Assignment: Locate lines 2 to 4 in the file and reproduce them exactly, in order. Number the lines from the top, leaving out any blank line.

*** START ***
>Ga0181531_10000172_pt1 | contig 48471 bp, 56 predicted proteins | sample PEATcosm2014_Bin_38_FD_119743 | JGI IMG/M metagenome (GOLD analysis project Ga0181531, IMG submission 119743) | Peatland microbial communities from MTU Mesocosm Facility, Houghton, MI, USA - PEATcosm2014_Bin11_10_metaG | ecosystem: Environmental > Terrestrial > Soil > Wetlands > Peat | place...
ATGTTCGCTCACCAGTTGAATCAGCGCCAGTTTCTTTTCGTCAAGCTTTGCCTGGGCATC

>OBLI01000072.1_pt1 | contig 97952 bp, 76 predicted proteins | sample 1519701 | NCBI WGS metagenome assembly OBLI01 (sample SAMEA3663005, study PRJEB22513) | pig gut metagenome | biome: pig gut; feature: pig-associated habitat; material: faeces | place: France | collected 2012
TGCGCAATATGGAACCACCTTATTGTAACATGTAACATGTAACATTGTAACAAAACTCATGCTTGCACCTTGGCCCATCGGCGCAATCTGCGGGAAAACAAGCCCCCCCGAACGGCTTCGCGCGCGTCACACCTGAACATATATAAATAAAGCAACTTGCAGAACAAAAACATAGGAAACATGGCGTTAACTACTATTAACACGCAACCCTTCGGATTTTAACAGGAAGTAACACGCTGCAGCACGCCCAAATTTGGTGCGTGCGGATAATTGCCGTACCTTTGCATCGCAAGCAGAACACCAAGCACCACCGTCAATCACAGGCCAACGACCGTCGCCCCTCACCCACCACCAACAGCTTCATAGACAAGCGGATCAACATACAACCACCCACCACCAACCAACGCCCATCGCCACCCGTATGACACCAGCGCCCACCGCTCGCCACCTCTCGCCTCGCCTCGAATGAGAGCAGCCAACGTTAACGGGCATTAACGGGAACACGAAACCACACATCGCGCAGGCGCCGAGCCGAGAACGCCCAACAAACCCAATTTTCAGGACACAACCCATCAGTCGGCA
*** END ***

ATGTTCGCTCACCAGTTGAATCAGCGCCAGTTTCTTTTCGTCAAGCTTTGCCTGGGCATC

>OBLI01000072.1_pt1 | contig 97952 bp, 76 predicted proteins | sample 1519701 | NCBI WGS metagenome assembly OBLI01 (sample SAMEA3663005, study PRJEB22513) | pig gut metagenome | biome: pig gut; feature: pig-associated habitat; material: faeces | place: France | collected 2012
TGCGCAATATGGAACCACCTTATTGTAACATGTAACATGTAACATTGTAACAAAACTCATGCTTGCACCTTGGCCCATCGGCGCAATCTGCGGGAAAACAAGCCCCCCCGAACGGCTTCGCGCGCGTCACACCTGAACATATATAAATAAAGCAACTTGCAGAACAAAAACATAGGAAACATGGCGTTAACTACTATTAACACGCAACCCTTCGGATTTTAACAGGAAGTAACACGCTGCAGCACGCCCAAATTTGGTGCGTGCGGATAATTGCCGTACCTTTGCATCGCAAGCAGAACACCAAGCACCACCGTCAATCACAGGCCAACGACCGTCGCCCCTCACCCACCACCAACAGCTTCATAGACAAGCGGATCAACATACAACCACCCACCACCAACCAACGCCCATCGCCACCCGTATGACACCAGCGCCCACCGCTCGCCACCTCTCGCCTCGCCTCGAATGAGAGCAGCCAACGTTAACGGGCATTAACGGGAACACGAAACCACACATCGCGCAGGCGCCGAGCCGAGAACGCCCAACAAACCCAATTTTCAGGACACAACCCATCAGTCGGCA